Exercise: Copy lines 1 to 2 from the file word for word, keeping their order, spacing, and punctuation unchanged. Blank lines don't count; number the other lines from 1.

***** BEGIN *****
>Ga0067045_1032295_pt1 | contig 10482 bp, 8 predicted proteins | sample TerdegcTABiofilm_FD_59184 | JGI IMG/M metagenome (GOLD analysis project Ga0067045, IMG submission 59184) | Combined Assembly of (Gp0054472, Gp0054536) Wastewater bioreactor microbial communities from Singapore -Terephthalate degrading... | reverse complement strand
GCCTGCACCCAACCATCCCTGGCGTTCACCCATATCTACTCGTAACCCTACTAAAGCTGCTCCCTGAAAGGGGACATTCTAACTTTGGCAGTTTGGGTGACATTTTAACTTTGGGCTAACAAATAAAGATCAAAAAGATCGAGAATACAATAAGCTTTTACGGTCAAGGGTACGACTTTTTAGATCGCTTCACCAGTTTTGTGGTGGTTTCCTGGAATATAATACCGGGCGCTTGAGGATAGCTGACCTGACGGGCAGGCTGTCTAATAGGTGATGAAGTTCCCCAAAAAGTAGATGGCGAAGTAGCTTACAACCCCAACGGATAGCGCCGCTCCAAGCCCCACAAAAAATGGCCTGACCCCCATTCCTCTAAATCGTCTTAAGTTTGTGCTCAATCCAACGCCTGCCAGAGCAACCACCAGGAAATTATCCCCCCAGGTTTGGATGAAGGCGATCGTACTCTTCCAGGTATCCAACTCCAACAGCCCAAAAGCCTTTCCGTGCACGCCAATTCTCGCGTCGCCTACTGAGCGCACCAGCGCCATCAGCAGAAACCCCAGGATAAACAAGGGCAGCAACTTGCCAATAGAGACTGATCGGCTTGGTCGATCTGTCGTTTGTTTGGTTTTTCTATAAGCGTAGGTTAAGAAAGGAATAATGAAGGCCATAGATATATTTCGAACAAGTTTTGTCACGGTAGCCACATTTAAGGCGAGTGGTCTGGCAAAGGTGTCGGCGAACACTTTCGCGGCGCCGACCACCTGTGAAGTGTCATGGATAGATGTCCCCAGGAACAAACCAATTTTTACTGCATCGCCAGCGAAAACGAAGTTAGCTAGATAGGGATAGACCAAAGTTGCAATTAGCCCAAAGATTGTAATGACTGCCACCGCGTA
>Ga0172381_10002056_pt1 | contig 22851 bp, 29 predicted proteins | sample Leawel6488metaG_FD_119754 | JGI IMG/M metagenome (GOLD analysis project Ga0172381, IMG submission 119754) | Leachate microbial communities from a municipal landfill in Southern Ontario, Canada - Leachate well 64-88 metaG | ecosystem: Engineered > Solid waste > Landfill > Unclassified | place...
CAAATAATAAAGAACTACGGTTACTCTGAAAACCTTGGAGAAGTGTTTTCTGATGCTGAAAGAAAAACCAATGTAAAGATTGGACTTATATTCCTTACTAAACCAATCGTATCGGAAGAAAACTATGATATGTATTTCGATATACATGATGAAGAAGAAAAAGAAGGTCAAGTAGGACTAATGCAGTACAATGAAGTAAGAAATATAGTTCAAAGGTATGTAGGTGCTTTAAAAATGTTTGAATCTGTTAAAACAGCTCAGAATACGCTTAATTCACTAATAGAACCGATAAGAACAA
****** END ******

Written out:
>Ga0067045_1032295_pt1 | contig 10482 bp, 8 predicted proteins | sample TerdegcTABiofilm_FD_59184 | JGI IMG/M metagenome (GOLD analysis project Ga0067045, IMG submission 59184) | Combined Assembly of (Gp0054472, Gp0054536) Wastewater bioreactor microbial communities from Singapore -Terephthalate degrading... | reverse complement strand
GCCTGCACCCAACCATCCCTGGCGTTCACCCATATCTACTCGTAACCCTACTAAAGCTGCTCCCTGAAAGGGGACATTCTAACTTTGGCAGTTTGGGTGACATTTTAACTTTGGGCTAACAAATAAAGATCAAAAAGATCGAGAATACAATAAGCTTTTACGGTCAAGGGTACGACTTTTTAGATCGCTTCACCAGTTTTGTGGTGGTTTCCTGGAATATAATACCGGGCGCTTGAGGATAGCTGACCTGACGGGCAGGCTGTCTAATAGGTGATGAAGTTCCCCAAAAAGTAGATGGCGAAGTAGCTTACAACCCCAACGGATAGCGCCGCTCCAAGCCCCACAAAAAATGGCCTGACCCCCATTCCTCTAAATCGTCTTAAGTTTGTGCTCAATCCAACGCCTGCCAGAGCAACCACCAGGAAATTATCCCCCCAGGTTTGGATGAAGGCGATCGTACTCTTCCAGGTATCCAACTCCAACAGCCCAAAAGCCTTTCCGTGCACGCCAATTCTCGCGTCGCCTACTGAGCGCACCAGCGCCATCAGCAGAAACCCCAGGATAAACAAGGGCAGCAACTTGCCAATAGAGACTGATCGGCTTGGTCGATCTGTCGTTTGTTTGGTTTTTCTATAAGCGTAGGTTAAGAAAGGAATAATGAAGGCCATAGATATATTTCGAACAAGTTTTGTCACGGTAGCCACATTTAAGGCGAGTGGTCTGGCAAAGGTGTCGGCGAACACTTTCGCGGCGCCGACCACCTGTGAAGTGTCATGGATAGATGTCCCCAGGAACAAACCAATTTTTACTGCATCGCCAGCGAAAACGAAGTTAGCTAGATAGGGATAGACCAAAGTTGCAATTAGCCCAAAGATTGTAATGACTGCCACCGCGTA